I remember a specific exercise from my training class before I got my foster parent license. We identified all the facets of child’s development (physical, emotional, social, etc.) on a large sheet of paper and then, to illustrate the trauma that occurs when a child must be removed from their home, we ripped the paper into pieces and had to tape it back together like a puzzle. Halfway through the exercise, our trainers came around and said “family visit” and messed up all the pieces we had laid back together.
Most children in foster care have regular visits with their families. These may be weekly or even several times a week, and are an important tool for keeping the child and parent connected as you work toward the goal of reunification. But sometimes, family visits can cause issues for both the child and the foster family. If you’re a foster parent struggling with something similar, here are some things you can do about it.
Talk to the child’s social worker
The child’s social worker is usually your best place to start. They aren’t going to know the issues you’re facing unless you tell them. Explain your concerns and be specific. If possible, offer suggestions on how to resolve the problem. Can the visit be moved to a different time or day of the week? Are there different locations available? If the child is seeing a therapist, you can also engage them in brainstorming solutions to help the visits work best for everyone.
When appropriate, talk to the child’s family
If you have a good relationship with the child’s parents, approach them with your concerns and ask for their help. Is the visit at a time when the child would normally be hungry? Ask if their family would be willing to bring a snack, or plan to bring one yourself. For one of my kids, the scheduling of the family visit left little time for homework, especially when they also needed to decompress. I asked her parents to help with homework during the visit–this had the added benefit of engaging them in their child’s education.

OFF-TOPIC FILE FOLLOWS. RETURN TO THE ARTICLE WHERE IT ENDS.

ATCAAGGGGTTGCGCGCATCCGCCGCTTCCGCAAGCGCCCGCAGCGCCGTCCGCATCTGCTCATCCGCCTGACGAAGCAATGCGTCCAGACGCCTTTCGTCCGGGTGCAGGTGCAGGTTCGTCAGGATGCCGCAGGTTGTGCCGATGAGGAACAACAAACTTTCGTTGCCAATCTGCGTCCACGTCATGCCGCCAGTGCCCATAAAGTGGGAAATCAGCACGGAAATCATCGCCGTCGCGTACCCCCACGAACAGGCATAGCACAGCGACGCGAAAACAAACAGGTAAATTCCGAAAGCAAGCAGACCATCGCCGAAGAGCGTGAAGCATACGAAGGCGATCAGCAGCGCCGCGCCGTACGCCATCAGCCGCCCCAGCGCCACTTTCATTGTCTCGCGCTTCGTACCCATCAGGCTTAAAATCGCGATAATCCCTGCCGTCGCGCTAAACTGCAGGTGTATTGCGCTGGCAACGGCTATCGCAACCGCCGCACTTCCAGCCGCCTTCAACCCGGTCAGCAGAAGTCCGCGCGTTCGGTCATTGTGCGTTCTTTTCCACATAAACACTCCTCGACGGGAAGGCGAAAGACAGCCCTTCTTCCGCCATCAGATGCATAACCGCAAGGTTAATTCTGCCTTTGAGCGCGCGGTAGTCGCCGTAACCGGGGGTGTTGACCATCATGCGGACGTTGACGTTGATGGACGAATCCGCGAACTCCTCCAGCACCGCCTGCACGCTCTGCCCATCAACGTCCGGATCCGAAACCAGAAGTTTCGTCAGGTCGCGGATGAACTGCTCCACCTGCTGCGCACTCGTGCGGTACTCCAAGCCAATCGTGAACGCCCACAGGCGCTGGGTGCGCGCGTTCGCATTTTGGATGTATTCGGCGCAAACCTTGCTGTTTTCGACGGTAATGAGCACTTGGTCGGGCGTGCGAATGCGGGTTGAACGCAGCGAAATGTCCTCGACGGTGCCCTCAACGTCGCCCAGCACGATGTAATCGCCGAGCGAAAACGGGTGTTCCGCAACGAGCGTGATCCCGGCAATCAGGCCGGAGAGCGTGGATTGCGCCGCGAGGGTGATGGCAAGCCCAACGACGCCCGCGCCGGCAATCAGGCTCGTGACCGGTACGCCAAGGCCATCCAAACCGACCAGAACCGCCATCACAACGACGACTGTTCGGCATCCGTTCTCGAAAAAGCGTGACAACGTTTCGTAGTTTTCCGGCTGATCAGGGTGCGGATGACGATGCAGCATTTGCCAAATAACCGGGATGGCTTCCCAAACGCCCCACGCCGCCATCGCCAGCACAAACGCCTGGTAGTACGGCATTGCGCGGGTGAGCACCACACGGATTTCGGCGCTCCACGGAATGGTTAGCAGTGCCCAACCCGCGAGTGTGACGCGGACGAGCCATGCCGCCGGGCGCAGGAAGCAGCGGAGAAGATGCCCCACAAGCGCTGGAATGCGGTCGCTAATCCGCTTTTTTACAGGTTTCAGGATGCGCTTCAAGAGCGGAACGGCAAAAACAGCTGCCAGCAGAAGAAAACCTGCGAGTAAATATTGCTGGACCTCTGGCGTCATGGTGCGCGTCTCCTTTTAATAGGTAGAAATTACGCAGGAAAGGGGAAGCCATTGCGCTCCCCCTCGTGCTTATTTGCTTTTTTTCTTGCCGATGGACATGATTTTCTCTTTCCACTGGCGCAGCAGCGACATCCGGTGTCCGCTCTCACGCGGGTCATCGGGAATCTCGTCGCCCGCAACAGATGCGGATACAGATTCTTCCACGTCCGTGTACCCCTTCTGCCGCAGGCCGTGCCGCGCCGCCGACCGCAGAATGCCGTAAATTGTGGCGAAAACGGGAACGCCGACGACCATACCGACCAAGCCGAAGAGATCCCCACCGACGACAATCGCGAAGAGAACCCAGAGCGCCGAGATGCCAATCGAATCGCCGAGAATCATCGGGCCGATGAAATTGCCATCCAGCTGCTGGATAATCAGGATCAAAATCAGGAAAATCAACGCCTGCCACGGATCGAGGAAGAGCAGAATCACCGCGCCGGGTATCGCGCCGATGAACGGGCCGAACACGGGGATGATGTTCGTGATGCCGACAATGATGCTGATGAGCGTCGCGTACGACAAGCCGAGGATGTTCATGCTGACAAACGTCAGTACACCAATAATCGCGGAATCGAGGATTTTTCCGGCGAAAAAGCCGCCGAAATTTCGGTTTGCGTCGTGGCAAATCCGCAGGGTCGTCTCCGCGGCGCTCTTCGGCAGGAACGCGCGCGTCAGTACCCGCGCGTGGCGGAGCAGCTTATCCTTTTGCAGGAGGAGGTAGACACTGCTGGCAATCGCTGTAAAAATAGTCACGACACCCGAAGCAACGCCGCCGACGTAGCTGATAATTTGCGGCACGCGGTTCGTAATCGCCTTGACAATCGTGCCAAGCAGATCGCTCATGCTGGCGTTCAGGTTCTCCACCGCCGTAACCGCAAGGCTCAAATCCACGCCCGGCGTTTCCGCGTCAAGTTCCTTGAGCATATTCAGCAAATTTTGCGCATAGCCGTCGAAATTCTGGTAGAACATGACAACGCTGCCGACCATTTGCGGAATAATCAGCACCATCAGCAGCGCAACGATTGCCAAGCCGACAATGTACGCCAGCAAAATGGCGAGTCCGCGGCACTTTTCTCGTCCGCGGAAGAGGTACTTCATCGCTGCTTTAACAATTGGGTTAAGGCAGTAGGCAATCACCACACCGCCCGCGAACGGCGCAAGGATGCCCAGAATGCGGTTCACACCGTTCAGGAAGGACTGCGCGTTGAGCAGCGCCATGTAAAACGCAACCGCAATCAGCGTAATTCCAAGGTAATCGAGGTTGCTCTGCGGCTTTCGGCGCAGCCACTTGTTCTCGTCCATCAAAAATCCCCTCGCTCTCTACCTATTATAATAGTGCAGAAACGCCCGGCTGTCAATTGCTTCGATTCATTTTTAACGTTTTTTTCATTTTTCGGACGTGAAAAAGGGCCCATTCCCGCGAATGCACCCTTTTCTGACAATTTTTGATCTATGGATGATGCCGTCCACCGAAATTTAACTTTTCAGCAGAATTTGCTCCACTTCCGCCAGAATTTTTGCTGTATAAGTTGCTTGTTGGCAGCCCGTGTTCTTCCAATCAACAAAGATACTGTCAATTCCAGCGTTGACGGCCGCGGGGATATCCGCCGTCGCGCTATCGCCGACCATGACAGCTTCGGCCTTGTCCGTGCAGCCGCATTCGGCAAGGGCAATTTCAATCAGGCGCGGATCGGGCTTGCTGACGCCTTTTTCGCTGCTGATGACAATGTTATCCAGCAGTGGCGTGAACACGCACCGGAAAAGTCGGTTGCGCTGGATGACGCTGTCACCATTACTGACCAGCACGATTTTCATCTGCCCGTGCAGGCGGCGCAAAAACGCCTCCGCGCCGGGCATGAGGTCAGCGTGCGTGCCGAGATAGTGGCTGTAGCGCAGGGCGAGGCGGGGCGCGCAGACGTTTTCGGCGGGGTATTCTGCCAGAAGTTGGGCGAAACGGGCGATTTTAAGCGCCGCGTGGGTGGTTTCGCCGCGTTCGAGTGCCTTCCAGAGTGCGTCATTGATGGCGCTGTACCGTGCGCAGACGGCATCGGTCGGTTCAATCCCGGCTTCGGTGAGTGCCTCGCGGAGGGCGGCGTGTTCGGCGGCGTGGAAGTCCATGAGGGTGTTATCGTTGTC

Study your foster child
One of the challenging things about foster parenting is having to parent a child you don’t know. Once a child has lived with you for a while, you’ll know how to read their emotions in their faces and body language, what tends to scare or overwhelm them, and what calms them down. For kids that are new to your home, you have to study them to identify both their triggers and their successful coping strategies. They may need to do something active (one of my kids wanted to jump on the trampoline alone for a little while after every family visit), or they may prefer a more introspective activity like writing in a journal or drawing. This can be a great exercise that you do together, as you help them learn to name their feelings and find activities they can use when they are feeling a certain way.
Clear your schedule
Family visits can trigger big emotions, so one of the greatest gifts you can give you child is space to process them. Plan ahead based on your child’s needs, but keep plans flexible. Some kids need a low-key night with familiar routines, while others need the distraction of physical activity. Strive to give grace and keep your expectations of the child low.
Check in with other foster parents
Experienced foster parents can be one of your best resources when it comes to problem solving. Chances are, whatever behavior or issue you’re facing, another foster parent has experienced something similar. It can also be helpful to get perspective from someone who understands what you’re experiencing but isn’t in the throes of it now. Even the simplest solutions can be difficult to see when you’re in the middle of the meltdown.
Above all, remember that family visits do serve a purpose in a child’s life. They help children and their parents to retain, and even grow, the connections that are so important if a child is to return home. They can also be great learning tools if families have the supervision and assistance to learn how to parent and connect well. Birth families, foster families, and social workers can all work together to make them the best experience possible.